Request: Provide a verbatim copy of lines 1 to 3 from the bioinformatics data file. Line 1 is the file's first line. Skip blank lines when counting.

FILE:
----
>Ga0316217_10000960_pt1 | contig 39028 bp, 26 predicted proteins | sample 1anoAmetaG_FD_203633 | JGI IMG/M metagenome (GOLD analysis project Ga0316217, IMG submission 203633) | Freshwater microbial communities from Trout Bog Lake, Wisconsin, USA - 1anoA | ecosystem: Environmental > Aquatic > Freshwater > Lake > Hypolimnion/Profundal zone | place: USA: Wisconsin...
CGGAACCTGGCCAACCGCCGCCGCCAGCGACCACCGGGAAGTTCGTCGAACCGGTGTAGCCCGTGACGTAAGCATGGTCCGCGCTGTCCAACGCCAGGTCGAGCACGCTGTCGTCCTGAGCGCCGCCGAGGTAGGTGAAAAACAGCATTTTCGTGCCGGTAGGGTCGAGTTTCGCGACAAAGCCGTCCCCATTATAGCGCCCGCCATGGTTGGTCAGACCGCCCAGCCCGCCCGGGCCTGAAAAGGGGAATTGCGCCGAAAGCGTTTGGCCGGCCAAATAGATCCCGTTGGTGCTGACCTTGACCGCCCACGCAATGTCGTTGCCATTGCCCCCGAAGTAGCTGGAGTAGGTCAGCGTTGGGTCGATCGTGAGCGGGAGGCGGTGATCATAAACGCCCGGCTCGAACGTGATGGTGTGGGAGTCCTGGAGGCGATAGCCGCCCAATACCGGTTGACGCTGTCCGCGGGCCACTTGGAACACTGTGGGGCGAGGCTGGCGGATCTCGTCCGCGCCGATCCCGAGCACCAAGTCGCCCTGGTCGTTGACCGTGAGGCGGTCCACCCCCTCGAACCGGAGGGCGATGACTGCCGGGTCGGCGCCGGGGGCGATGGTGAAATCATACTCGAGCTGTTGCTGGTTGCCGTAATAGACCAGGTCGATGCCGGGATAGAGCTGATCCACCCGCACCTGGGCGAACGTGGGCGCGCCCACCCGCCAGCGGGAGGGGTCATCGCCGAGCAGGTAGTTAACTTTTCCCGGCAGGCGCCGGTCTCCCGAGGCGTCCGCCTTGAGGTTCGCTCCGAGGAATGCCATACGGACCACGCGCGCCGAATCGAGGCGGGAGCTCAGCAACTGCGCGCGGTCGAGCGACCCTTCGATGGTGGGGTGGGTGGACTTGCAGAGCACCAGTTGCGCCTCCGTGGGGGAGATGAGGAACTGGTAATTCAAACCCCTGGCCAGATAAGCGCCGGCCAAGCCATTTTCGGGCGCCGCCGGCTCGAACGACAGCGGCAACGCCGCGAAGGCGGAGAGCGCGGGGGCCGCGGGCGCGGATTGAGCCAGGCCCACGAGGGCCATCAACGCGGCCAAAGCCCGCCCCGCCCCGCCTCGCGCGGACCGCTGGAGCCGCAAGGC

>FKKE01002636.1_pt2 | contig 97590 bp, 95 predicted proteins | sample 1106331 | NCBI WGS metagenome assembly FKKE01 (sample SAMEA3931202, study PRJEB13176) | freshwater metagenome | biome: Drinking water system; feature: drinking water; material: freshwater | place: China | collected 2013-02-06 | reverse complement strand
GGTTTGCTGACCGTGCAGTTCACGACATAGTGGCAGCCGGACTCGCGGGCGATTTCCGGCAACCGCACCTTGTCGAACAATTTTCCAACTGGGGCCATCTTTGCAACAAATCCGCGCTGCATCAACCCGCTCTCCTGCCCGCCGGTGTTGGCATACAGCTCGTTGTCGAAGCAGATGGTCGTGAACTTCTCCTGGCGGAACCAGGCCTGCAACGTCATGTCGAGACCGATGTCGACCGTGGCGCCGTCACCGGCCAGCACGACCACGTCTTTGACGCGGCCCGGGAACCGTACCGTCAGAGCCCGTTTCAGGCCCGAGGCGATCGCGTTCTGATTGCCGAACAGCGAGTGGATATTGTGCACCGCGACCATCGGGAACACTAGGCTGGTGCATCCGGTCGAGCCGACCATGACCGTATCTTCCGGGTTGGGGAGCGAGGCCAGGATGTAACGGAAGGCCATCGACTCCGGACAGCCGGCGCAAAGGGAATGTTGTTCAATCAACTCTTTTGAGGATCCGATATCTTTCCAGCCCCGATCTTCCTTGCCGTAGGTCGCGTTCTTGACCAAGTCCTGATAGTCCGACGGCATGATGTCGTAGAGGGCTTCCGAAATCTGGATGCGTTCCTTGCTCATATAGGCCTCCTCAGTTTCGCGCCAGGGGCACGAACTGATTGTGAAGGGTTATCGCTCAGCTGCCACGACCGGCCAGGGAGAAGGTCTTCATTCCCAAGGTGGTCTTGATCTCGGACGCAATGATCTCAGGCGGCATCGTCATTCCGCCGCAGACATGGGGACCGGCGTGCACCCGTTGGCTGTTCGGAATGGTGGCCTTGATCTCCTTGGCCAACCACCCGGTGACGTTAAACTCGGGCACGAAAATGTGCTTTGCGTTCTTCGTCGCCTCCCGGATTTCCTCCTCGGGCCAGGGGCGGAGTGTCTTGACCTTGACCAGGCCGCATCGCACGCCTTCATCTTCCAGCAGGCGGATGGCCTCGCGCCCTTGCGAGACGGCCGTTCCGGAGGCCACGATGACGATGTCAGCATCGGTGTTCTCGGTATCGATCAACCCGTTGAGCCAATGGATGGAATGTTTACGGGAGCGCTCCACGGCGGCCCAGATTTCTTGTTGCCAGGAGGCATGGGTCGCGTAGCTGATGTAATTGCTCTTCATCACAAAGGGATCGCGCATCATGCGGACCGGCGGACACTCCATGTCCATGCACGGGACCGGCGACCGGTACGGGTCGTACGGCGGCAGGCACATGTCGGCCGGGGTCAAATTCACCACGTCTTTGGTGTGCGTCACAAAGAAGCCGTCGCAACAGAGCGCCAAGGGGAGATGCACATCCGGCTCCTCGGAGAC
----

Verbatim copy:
>Ga0316217_10000960_pt1 | contig 39028 bp, 26 predicted proteins | sample 1anoAmetaG_FD_203633 | JGI IMG/M metagenome (GOLD analysis project Ga0316217, IMG submission 203633) | Freshwater microbial communities from Trout Bog Lake, Wisconsin, USA - 1anoA | ecosystem: Environmental > Aquatic > Freshwater > Lake > Hypolimnion/Profundal zone | place: USA: Wisconsin...
CGGAACCTGGCCAACCGCCGCCGCCAGCGACCACCGGGAAGTTCGTCGAACCGGTGTAGCCCGTGACGTAAGCATGGTCCGCGCTGTCCAACGCCAGGTCGAGCACGCTGTCGTCCTGAGCGCCGCCGAGGTAGGTGAAAAACAGCATTTTCGTGCCGGTAGGGTCGAGTTTCGCGACAAAGCCGTCCCCATTATAGCGCCCGCCATGGTTGGTCAGACCGCCCAGCCCGCCCGGGCCTGAAAAGGGGAATTGCGCCGAAAGCGTTTGGCCGGCCAAATAGATCCCGTTGGTGCTGACCTTGACCGCCCACGCAATGTCGTTGCCATTGCCCCCGAAGTAGCTGGAGTAGGTCAGCGTTGGGTCGATCGTGAGCGGGAGGCGGTGATCATAAACGCCCGGCTCGAACGTGATGGTGTGGGAGTCCTGGAGGCGATAGCCGCCCAATACCGGTTGACGCTGTCCGCGGGCCACTTGGAACACTGTGGGGCGAGGCTGGCGGATCTCGTCCGCGCCGATCCCGAGCACCAAGTCGCCCTGGTCGTTGACCGTGAGGCGGTCCACCCCCTCGAACCGGAGGGCGATGACTGCCGGGTCGGCGCCGGGGGCGATGGTGAAATCATACTCGAGCTGTTGCTGGTTGCCGTAATAGACCAGGTCGATGCCGGGATAGAGCTGATCCACCCGCACCTGGGCGAACGTGGGCGCGCCCACCCGCCAGCGGGAGGGGTCATCGCCGAGCAGGTAGTTAACTTTTCCCGGCAGGCGCCGGTCTCCCGAGGCGTCCGCCTTGAGGTTCGCTCCGAGGAATGCCATACGGACCACGCGCGCCGAATCGAGGCGGGAGCTCAGCAACTGCGCGCGGTCGAGCGACCCTTCGATGGTGGGGTGGGTGGACTTGCAGAGCACCAGTTGCGCCTCCGTGGGGGAGATGAGGAACTGGTAATTCAAACCCCTGGCCAGATAAGCGCCGGCCAAGCCATTTTCGGGCGCCGCCGGCTCGAACGACAGCGGCAACGCCGCGAAGGCGGAGAGCGCGGGGGCCGCGGGCGCGGATTGAGCCAGGCCCACGAGGGCCATCAACGCGGCCAAAGCCCGCCCCGCCCCGCCTCGCGCGGACCGCTGGAGCCGCAAGGC

>FKKE01002636.1_pt2 | contig 97590 bp, 95 predicted proteins | sample 1106331 | NCBI WGS metagenome assembly FKKE01 (sample SAMEA3931202, study PRJEB13176) | freshwater metagenome | biome: Drinking water system; feature: drinking water; material: freshwater | place: China | collected 2013-02-06 | reverse complement strand